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I have seen several project by now, that use USB interface. They usually require special driver for Windows, but not for Linux based systems. Why is that? I mean, even Windows has some generic drivers for basic USB device classes, so what does Linux support that Windows does not?

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Also you'll find that on Linux, standard distributions (and sometimes kernel builds) tend to include a ton of interesting and specific hardware drivers already, mostly due to contributions by users over time. Windows doesn't really have a way for arbitrary developers to create drivers for common hardware then include it in all new distributions of Windows. It's a different software and distribution model. With Linux a lot of things make there way into the mainstream over time.

It's not just that Linux has more "generic" drivers (but this is often true, especially when contributors are interested in writing as wide-scoped drivers as possible rather than vendors writing proprietary drivers for their specific hardware), it just ships with a big collection that people can contribute to and quickly make their way into main distributions, forever.

I see all kinds of strange things that ship with Linux. For example, CAN is a serial interface and protocol for use in industrial automation and control. Use is relatively rare, but the kernel that ships with Ubuntu has generic CAN support built-in, and controller card vendor-specific interface kernel modules are shipped with Ubuntu standard. That kind of distribution isn't possible with more controlled operating systems like Windows or OSX. I wouldn't have found out about this had I not worked on a robotics project recently and, much to my surprise, not only were the interface drivers built into the kernel, but modules for my vendor's controller card were also already (surprisingly) included.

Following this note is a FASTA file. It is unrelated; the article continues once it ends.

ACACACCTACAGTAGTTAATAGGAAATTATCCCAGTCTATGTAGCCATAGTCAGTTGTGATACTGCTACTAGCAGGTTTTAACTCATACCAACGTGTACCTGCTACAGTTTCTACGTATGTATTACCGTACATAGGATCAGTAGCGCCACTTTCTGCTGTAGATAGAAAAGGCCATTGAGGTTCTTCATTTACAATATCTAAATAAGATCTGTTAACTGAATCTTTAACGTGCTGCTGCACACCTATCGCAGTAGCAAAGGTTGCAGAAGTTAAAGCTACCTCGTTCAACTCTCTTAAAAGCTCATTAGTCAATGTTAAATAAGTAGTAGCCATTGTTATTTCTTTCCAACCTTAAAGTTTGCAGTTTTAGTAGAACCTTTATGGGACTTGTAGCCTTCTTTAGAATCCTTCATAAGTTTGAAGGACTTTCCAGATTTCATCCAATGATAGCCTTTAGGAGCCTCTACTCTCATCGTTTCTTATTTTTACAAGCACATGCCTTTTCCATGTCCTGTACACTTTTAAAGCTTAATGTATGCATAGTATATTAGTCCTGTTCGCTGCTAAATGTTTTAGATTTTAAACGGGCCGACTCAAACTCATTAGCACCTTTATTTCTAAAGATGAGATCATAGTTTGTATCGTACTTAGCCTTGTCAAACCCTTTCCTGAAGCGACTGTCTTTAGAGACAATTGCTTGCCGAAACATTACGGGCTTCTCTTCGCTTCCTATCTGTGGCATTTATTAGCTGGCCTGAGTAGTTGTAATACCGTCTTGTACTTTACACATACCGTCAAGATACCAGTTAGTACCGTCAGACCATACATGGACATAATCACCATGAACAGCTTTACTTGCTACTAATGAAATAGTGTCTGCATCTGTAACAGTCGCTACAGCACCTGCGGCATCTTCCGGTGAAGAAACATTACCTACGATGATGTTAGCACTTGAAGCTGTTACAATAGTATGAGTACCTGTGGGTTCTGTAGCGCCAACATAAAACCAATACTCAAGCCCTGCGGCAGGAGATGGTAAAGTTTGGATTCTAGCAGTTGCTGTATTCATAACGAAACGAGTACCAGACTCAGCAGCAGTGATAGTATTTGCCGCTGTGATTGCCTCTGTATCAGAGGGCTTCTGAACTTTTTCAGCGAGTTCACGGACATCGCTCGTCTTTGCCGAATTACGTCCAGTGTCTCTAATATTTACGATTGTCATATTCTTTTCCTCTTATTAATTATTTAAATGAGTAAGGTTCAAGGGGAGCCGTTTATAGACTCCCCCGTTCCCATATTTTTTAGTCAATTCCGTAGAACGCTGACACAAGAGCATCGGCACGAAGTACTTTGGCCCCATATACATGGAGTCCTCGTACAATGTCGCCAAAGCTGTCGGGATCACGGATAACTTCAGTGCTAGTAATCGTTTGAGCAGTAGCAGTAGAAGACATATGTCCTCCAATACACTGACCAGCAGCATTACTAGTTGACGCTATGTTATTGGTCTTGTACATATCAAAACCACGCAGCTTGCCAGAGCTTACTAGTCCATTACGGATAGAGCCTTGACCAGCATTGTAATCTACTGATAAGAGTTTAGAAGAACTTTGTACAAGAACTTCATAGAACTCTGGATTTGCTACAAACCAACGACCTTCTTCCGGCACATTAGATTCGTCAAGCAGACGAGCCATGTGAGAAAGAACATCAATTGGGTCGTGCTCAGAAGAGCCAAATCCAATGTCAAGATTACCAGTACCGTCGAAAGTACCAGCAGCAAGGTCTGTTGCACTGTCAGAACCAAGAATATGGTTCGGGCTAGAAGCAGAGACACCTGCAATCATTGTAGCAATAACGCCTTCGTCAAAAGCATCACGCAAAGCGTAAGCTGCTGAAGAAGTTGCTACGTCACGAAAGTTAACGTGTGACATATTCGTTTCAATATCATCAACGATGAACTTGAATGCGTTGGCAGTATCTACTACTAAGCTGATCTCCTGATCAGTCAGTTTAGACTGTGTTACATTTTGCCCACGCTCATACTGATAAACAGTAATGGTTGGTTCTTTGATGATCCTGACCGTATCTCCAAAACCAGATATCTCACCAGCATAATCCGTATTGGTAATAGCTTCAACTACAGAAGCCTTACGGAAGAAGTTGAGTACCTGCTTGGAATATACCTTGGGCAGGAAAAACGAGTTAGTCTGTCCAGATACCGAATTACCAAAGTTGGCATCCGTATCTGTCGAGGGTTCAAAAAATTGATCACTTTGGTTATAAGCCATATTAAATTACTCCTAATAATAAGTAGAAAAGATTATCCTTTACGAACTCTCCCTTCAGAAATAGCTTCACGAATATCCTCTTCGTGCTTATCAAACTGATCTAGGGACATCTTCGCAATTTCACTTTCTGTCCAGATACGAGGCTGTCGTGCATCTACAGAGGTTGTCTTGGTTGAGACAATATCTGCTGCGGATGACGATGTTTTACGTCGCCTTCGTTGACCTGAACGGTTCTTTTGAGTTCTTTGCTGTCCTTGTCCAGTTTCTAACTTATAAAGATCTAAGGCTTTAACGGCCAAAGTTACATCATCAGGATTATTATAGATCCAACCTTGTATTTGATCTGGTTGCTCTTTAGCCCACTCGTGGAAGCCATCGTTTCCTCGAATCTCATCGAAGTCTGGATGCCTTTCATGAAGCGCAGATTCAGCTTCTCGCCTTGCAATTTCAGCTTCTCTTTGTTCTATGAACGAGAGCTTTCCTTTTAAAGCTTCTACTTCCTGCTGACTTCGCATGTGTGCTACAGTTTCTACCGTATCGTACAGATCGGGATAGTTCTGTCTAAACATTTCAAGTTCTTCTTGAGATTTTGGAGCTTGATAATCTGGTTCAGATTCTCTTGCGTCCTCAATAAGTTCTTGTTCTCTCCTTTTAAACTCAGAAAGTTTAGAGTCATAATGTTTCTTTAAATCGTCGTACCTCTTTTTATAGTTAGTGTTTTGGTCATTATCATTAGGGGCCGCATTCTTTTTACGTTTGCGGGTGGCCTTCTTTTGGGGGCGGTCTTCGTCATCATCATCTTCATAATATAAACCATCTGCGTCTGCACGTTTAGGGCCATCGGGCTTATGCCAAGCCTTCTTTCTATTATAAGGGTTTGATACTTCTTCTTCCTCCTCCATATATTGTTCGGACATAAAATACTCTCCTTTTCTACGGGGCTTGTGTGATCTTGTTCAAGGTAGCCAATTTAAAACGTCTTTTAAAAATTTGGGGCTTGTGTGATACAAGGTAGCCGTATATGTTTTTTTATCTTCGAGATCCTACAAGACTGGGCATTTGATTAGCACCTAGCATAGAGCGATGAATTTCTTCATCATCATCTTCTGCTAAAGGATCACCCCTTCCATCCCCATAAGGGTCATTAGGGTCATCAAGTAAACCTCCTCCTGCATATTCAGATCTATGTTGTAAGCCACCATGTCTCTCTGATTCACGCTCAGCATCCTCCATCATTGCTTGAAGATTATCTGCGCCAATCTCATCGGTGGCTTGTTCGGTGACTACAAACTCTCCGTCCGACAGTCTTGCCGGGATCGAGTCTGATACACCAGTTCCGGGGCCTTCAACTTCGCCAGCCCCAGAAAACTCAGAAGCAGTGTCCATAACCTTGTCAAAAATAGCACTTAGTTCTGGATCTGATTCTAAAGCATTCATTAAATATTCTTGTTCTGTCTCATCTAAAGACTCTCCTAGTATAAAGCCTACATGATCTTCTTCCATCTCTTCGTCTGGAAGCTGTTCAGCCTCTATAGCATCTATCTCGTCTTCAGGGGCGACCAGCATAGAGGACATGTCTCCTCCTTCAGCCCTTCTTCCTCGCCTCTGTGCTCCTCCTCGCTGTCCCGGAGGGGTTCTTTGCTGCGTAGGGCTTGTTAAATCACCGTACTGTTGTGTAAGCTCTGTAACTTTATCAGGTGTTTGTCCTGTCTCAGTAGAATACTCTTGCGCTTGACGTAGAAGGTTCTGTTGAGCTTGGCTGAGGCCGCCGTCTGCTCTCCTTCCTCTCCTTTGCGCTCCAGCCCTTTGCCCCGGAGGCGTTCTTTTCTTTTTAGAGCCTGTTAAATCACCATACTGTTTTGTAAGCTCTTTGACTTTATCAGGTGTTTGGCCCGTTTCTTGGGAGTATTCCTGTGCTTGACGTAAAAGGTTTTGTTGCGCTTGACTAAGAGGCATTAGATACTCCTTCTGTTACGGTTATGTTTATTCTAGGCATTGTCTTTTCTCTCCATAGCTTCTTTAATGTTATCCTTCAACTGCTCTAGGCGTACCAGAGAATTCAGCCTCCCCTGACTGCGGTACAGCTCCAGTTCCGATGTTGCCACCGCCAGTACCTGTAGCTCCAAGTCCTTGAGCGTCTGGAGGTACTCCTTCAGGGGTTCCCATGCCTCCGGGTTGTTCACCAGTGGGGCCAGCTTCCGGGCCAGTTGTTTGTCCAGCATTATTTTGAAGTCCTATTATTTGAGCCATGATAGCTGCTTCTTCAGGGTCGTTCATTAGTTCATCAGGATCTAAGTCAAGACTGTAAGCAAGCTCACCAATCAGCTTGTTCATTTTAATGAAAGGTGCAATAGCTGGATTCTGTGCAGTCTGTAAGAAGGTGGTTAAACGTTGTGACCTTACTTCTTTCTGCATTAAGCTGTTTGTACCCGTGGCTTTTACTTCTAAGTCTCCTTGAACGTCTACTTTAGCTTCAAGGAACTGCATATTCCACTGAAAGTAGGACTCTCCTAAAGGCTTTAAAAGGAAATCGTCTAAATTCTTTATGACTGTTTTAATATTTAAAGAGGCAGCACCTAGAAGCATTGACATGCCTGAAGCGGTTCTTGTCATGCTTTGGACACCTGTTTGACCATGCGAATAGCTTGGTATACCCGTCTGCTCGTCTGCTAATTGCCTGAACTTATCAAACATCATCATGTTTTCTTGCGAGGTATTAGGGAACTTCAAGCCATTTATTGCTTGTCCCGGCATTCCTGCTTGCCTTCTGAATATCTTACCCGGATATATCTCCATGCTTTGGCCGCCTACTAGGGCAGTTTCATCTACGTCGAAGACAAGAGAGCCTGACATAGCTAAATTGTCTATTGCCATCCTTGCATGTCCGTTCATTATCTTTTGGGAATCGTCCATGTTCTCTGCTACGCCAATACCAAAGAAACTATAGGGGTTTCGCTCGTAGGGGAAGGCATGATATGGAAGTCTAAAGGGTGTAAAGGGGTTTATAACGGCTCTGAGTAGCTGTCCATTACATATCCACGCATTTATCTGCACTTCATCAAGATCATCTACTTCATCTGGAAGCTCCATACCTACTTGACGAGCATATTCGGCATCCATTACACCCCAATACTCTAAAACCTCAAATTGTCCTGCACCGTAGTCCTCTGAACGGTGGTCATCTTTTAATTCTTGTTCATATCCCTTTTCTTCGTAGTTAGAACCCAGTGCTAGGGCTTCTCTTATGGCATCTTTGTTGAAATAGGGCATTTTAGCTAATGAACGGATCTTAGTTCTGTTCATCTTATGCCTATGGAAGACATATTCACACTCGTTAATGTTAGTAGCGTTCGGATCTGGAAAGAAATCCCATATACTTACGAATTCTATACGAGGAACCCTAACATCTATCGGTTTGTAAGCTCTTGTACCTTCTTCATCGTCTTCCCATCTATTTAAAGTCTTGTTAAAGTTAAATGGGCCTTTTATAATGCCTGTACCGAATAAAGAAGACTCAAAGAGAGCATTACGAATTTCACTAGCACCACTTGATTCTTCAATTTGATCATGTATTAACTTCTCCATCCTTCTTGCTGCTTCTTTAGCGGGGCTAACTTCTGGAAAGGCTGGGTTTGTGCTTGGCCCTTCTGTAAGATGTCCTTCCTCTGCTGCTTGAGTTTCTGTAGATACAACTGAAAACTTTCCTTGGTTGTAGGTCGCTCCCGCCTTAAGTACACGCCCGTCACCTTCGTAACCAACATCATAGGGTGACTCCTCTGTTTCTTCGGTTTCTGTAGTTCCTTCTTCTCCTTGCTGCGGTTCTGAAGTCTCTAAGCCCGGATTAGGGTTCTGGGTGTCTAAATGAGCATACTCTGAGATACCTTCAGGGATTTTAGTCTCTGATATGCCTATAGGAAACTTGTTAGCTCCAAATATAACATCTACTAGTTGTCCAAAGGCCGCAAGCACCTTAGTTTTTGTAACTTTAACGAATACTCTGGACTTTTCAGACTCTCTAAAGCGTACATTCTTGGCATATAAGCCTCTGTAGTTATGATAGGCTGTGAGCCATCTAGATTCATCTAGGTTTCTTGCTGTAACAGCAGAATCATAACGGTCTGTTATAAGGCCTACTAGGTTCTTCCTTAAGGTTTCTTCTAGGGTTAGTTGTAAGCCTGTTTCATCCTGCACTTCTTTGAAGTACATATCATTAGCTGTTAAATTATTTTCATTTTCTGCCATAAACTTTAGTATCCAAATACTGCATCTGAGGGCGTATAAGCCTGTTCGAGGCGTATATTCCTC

Off-topic-ish:

It's also worth noting that even for drivers that don't ship standard, both OS's are much better about it than they were in the past. Popular Linux distributions have been working hard to make obtaining software as easy as possible in order to stay competitive, so in many cases a driver that isn't already on the system is easily obtainable through a package repository (15 years ago it was a lot harder to get random hardware to work on Linux). Windows, in recent years, has been getting better about having a large repository of drivers available online for automatic download when hardware is attached - these days, at least for me, it is much rarer to encounter "a driver for this device could not be located" on Windows.

It will only get better (on all OS's), too. Ease of installation of software and drivers is so ubiquitous today (especially due to advances in "app" style platforms spurred by mobile devices - and now look; you have Ubuntu's Software Center, the Windows 8 Marketplace, the iTunes Store, Google Play, even individual software like Chrome, Firefox, all have new features focused entirely on ease of finding and installing new software) that it's almost expected; it's a bug if you have to hunt around for software, where it used to be a bonus if you didn't.

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AFAIK Linux includes all the "drivers" in the kernel, but Windows keeps them separate. So Linux does have drivers but they are already included with the heart of the system. Also Linux uses more generic drivers while Windows has more specific drivers to target certain devices.

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Some drivers are included in the kernel, many are built as modules that aren't loaded until they are needed (conceptually equivalent to Windows' DLL-based driver system). Exactly which are built-in vs. included depend on the Linux distribution. –  Jason C Jun 14 '14 at 0:01

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